The ability to ingrain a ‘correct point of view’ by using the resources of the state should not be exaggerated: political prohibitions give rise to ambivalence, while the ‘official point of view’ is often greeted with mistrust. However, the possibilities for reaching consensus in ‘alternative’ public spheres are also not great, not only because of the limitations of available channels of communication, but also because of the way such communication is conducted. ‘Debates on the nation’ are held not as a dialogue, but as a competition for a monopoly on influence. Proponents of one point of view attempt to prove that they are correct, giving little heed to the need to reach consensus with their opponents. It is unsurprising that the main tactic employed all along the political spectrum is exclusion. Thus, the fragmentation of the public is determined not only by limited access to means of mass communication, but also by the dominant discursive strategies.
The Nation: A Crisis of Construction and Understanding
Attempts to understand the problems surrounding the nation are made more difficult by the simultaneous use of the word as a synonym for the state, the people, the republic, society and the public, as well as for all of the ethnic aggregations (clan, tribe, race). It would be better to abandon the term altogether in political discourse, along with all terms descended from it. It is too repressive, forcing on society and the individual specific practices, the effectiveness and benefit of which are doubtful (or even negative). Political theory in general, and normative political theory in particular, would stand only to gain if theorists were to forsake endless definitions and redefinitions of the nation and attempt to avoid the concept altogether.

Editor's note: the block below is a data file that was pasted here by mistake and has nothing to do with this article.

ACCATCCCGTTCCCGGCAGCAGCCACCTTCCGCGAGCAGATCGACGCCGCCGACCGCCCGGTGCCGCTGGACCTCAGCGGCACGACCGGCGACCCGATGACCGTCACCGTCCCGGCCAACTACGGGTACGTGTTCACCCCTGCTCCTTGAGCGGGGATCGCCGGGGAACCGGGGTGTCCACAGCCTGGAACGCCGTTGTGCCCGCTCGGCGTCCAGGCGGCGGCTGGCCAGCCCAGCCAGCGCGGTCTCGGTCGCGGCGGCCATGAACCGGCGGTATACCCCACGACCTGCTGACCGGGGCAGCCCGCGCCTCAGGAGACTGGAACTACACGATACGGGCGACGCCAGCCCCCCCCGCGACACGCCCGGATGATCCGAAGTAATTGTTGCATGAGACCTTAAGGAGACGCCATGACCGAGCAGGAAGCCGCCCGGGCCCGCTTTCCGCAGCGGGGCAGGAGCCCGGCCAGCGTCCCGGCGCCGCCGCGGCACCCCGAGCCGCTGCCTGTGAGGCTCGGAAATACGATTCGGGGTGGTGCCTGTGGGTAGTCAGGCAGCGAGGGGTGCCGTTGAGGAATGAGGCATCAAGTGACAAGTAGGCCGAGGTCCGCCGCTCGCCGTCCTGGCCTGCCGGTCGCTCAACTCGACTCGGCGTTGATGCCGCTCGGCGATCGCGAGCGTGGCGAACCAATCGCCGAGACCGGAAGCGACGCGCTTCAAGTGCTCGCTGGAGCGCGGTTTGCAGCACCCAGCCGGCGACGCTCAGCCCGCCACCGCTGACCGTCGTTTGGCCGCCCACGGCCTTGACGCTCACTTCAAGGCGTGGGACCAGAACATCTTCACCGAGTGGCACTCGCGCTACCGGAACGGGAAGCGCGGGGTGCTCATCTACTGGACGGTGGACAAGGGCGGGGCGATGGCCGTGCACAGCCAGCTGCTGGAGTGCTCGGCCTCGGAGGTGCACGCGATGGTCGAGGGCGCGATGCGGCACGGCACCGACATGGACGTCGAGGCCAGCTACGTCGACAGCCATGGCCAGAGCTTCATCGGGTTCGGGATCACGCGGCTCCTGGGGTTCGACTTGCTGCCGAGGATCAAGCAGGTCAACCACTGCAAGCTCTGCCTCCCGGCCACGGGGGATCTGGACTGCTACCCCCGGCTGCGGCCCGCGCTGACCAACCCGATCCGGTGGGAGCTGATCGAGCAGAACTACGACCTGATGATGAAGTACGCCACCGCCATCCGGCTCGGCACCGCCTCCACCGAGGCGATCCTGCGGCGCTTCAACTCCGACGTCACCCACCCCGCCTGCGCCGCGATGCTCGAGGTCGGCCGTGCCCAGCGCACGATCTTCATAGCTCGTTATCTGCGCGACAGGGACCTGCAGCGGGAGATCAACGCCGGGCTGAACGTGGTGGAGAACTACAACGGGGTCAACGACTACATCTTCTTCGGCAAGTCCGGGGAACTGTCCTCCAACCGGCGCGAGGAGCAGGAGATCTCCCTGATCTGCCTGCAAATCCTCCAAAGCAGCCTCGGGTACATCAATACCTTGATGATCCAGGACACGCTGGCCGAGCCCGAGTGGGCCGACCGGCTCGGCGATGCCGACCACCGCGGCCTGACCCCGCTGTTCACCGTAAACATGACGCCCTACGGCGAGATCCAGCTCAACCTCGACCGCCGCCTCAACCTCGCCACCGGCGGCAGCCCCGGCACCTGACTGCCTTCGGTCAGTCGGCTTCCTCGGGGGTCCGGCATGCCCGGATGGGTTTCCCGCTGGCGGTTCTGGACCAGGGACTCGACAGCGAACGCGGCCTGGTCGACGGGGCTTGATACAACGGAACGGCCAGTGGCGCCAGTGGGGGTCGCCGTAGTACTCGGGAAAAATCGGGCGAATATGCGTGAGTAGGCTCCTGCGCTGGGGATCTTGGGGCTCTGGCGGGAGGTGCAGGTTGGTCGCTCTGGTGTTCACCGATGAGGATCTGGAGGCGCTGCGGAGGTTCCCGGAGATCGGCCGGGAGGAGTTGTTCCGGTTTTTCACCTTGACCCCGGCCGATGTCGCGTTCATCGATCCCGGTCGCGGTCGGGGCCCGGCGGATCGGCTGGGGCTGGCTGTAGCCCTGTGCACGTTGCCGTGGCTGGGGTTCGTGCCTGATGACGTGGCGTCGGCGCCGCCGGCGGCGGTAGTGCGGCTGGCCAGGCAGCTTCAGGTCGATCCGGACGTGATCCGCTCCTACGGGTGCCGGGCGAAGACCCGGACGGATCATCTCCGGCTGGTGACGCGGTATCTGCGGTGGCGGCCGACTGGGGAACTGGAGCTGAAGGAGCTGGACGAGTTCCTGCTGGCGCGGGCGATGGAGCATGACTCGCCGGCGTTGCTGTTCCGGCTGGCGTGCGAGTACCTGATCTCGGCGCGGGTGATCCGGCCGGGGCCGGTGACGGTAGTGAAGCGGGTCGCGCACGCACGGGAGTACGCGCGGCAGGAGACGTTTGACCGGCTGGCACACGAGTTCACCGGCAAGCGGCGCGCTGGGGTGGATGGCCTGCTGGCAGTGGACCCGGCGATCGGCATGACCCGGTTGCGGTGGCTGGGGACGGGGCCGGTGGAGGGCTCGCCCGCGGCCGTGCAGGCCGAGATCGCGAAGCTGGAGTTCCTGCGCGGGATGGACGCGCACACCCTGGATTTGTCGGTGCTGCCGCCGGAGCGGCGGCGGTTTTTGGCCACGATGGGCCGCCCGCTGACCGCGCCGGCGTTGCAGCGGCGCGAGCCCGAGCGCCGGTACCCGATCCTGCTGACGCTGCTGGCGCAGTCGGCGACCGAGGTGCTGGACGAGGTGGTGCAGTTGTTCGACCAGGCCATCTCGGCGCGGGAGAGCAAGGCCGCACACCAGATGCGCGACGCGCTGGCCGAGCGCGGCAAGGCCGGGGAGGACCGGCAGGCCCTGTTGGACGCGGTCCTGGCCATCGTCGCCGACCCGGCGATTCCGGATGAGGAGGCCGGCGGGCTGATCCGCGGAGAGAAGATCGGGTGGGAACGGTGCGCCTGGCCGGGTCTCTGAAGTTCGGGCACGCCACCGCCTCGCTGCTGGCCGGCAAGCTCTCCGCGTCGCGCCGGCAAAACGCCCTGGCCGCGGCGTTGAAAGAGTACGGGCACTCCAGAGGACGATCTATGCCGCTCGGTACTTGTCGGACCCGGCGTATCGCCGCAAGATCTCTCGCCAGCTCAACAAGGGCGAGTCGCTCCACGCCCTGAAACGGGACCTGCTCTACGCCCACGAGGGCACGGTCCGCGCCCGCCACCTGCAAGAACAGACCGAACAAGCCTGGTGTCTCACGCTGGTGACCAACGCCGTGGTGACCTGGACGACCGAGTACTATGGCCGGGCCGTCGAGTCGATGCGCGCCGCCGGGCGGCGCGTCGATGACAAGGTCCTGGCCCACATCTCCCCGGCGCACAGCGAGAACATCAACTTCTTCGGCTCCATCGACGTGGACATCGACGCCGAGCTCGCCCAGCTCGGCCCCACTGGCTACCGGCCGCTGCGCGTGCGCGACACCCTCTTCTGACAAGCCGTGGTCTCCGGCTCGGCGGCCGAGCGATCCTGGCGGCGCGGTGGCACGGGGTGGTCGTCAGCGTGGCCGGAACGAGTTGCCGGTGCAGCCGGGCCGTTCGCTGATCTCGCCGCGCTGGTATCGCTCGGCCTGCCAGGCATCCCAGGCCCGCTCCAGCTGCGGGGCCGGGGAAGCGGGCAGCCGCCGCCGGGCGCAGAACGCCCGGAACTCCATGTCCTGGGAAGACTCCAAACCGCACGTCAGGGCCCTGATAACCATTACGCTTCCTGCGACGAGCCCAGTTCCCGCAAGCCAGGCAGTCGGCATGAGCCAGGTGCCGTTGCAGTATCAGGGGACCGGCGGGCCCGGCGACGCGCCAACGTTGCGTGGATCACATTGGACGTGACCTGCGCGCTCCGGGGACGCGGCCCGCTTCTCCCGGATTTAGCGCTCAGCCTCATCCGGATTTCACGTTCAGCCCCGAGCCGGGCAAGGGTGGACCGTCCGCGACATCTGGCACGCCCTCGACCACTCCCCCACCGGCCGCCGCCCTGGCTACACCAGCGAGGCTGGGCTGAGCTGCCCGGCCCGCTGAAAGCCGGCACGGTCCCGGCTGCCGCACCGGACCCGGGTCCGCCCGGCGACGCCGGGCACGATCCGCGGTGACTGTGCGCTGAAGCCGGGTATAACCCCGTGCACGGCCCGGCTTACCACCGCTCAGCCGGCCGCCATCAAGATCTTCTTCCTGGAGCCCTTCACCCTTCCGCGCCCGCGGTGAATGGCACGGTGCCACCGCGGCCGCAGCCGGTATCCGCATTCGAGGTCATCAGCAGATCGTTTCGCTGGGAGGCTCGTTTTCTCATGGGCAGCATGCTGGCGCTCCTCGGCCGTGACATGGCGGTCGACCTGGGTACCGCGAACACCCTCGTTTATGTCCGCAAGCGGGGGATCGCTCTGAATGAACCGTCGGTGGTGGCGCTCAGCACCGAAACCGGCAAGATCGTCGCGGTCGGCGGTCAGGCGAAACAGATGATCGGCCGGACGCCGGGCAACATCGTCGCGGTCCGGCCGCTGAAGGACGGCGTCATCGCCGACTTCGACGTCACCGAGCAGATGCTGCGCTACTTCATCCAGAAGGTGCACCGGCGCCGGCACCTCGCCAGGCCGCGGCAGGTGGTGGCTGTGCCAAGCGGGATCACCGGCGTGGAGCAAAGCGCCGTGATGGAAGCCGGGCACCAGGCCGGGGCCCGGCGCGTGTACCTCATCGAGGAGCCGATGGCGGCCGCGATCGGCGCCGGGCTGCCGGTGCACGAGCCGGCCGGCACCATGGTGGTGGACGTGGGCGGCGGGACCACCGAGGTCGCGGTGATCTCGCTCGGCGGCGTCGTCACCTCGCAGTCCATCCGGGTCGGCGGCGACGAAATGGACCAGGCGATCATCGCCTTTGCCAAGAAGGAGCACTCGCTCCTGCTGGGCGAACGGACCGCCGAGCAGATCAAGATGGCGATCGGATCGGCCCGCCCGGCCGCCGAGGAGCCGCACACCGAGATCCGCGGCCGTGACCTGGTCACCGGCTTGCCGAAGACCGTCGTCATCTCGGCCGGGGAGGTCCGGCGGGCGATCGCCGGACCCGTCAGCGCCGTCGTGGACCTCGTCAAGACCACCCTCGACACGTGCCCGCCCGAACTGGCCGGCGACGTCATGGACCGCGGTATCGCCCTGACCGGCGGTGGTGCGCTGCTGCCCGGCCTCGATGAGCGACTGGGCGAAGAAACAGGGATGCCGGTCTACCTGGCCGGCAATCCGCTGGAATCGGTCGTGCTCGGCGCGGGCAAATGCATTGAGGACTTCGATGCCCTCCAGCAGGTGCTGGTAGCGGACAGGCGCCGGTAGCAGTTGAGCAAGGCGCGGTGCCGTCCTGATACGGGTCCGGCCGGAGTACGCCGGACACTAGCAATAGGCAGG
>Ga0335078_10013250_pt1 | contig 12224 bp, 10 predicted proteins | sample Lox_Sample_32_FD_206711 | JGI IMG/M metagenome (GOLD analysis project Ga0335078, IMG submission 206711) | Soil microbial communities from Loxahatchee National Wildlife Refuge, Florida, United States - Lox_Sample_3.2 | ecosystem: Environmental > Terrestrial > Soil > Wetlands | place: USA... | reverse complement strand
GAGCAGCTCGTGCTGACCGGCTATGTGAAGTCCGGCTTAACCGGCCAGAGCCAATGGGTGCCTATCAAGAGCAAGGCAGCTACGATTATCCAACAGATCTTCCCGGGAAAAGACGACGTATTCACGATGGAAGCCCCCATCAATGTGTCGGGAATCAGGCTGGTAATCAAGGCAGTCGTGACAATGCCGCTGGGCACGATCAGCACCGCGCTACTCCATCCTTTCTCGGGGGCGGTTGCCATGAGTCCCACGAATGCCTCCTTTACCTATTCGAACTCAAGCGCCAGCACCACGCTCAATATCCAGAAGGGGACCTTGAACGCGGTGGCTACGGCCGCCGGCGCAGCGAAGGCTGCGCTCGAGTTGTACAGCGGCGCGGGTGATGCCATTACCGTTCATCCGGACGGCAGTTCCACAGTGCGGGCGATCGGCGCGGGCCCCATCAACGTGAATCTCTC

The Illusion of Modernization: The Russian Bureaucracy as the ‘Elite’
Lev Gudkov, Boris Dubin
Sociological studies of the Russian elite, understood as potentially influential social groups, have shown that the elite do not want change, do not see the value of change, but rather prize the status quo of the current regime and so will resist any efforts to alter the current state of affairs. The majority of respondents are not inclined to ‘force’ processes of modernization, as a result of which necessary reforms are delayed indefinitely or until ‘more suitable’ times. Thus, the issue of the country’s modernization loses its currency and meaning, its reality and rationality. The most likely scenario for the near future is the maintenance of the hierarchical social order, leaving Russia unable to shift its political paradigm and doomed to stagnation and slow degradation.
Why the World Isn't Flat
The champions of globalization are describing a world that doesn’t exist. It’s a fine strategy to sell books and even describe a potential environment that may someday exist. Because such episodes of mass delusion tend to be relatively short-lived even when they do achieve broad currency, one might simply be tempted to wait this one out as well. But the stakes are far too high for that. Governments that buy into the flat world are likely to pay too much attention to the “golden straitjacket” that Friedman emphasized in his book The Lexus and the Olive Tree, which is supposed to ensure that economics matters more and more and politics less and less. Buying into this version of an integrated world — or worse, using it as a basis for policymaking — is not only unproductive. It is dangerous.